- most plants are known, but many potential non-target arthropod species are as yet unknown. In New Zealand these may form the bulk of potential species to test (Barratt et al. 2000);
- although known from collection or literature records, some species that should be tested may be unobtainable or impossible to rear (Barratt 2004);
- the host-range of even closely related parasitoids can be disjunct. For many taxonomic groups this pattern is not sufficiently systematic to support an hypothesis as robust as the Wapshere protocols;
- host specificity that appears to be related to taxonomy may instead be related to a correlate of taxonomy, such as the tendency of related species to share habitats (van Driesche and Hoddle 1997);
- many parasitoid groups have predictable host associations but others do not (Sands and Van Driesche 2004). Even amongst predatory arthropods the host range of one species does not reliably mirror the host range of a congener (Causton 2004);
- there are more arthropods from which to choose test plants than there are plants, and so tests of potential hosts of parasitoids are more difficult and expensive than hosts of phytophages;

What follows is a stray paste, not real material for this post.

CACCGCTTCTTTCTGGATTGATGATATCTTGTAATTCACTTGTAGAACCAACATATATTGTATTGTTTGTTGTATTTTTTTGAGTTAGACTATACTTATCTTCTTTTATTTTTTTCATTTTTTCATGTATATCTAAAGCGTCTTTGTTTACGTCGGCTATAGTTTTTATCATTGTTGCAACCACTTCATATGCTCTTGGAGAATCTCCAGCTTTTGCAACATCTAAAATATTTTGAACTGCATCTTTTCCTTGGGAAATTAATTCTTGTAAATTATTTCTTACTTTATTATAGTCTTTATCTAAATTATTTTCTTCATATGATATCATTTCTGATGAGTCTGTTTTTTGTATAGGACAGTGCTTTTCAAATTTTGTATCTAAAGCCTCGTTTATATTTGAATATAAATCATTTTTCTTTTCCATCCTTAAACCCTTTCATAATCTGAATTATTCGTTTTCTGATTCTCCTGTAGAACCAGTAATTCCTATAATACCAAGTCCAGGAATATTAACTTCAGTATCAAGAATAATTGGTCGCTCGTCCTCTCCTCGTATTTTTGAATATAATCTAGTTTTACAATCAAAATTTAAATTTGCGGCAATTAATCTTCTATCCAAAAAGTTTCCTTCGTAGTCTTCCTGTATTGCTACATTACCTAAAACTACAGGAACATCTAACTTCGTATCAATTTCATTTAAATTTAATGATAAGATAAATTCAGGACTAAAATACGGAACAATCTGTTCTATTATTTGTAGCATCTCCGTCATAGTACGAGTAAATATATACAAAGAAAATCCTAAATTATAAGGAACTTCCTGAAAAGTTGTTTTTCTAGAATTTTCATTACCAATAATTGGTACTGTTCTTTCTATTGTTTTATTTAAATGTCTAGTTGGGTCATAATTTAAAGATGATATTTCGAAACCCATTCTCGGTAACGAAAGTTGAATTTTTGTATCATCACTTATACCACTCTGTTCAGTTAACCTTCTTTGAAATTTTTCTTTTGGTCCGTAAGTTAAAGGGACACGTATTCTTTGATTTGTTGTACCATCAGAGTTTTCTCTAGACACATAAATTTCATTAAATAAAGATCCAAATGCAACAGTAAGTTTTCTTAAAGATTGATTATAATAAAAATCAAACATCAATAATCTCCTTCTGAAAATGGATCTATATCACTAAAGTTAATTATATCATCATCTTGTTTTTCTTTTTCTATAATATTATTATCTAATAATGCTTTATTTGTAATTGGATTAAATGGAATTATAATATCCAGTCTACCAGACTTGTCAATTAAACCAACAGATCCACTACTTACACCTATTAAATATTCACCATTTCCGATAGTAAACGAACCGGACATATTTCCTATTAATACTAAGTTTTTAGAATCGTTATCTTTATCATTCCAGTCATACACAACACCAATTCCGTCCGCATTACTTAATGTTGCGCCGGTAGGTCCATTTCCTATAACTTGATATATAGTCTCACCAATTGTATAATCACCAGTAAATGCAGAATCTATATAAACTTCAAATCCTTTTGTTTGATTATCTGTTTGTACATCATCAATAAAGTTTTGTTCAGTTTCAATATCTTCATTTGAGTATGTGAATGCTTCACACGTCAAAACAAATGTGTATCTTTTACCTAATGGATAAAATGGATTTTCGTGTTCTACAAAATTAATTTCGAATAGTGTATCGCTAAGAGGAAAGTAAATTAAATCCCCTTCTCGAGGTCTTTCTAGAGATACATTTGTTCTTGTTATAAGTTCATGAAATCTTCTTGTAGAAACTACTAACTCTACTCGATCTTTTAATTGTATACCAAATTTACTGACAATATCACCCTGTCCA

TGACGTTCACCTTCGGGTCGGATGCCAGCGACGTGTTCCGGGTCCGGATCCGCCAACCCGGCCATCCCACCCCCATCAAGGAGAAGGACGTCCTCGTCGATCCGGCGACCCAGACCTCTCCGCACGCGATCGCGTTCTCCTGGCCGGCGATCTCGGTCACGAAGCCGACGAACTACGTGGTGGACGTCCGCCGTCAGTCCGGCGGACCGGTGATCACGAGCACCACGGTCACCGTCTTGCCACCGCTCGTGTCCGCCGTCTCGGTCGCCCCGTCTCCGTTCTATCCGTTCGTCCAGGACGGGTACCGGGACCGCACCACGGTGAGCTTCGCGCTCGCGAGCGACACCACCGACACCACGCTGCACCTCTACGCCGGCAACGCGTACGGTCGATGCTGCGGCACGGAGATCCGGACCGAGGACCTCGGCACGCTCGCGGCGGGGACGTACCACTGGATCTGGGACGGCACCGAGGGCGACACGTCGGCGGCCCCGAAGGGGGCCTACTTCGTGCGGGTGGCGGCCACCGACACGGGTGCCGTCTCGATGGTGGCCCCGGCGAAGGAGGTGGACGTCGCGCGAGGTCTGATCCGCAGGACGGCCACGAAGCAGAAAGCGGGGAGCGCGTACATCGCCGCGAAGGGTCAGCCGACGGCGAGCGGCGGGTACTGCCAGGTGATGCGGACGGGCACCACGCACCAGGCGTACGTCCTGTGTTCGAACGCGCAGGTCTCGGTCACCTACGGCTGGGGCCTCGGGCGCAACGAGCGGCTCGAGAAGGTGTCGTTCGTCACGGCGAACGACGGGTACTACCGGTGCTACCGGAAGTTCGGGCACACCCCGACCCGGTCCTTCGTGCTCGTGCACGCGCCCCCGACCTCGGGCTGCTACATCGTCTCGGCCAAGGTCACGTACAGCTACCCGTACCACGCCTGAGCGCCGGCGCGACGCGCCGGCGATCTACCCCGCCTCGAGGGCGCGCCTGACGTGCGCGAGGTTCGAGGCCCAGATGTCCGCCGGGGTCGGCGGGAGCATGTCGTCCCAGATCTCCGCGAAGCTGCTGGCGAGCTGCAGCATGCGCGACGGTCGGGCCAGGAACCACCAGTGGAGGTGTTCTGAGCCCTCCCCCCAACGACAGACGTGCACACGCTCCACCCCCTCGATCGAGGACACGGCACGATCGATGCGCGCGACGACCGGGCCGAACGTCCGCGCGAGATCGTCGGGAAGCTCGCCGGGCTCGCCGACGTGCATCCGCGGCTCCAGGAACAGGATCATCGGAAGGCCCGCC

- it is easier to grow and manipulate plants than insect cultures, and experiments involving insects are more difficult logistically. A list of insects to test must therefore be short;
- rather than being driven largely by phylogenetic similarity, the factors that determine host selection of parasitoids and predators are varied and layered, and difficult to isolate in simple tests (
Kuhlmann et al. (2006) described and analysed a range of host-range testing programmes and listed five criteria that have been used to select species for testing against invertebrate biological control agents:
- ecological similarity between host and test species – overlapping geographic range, feeding niche, habitat preference;
- phylogenetic affinity between host and test species - predicted by taxonomic relatedness;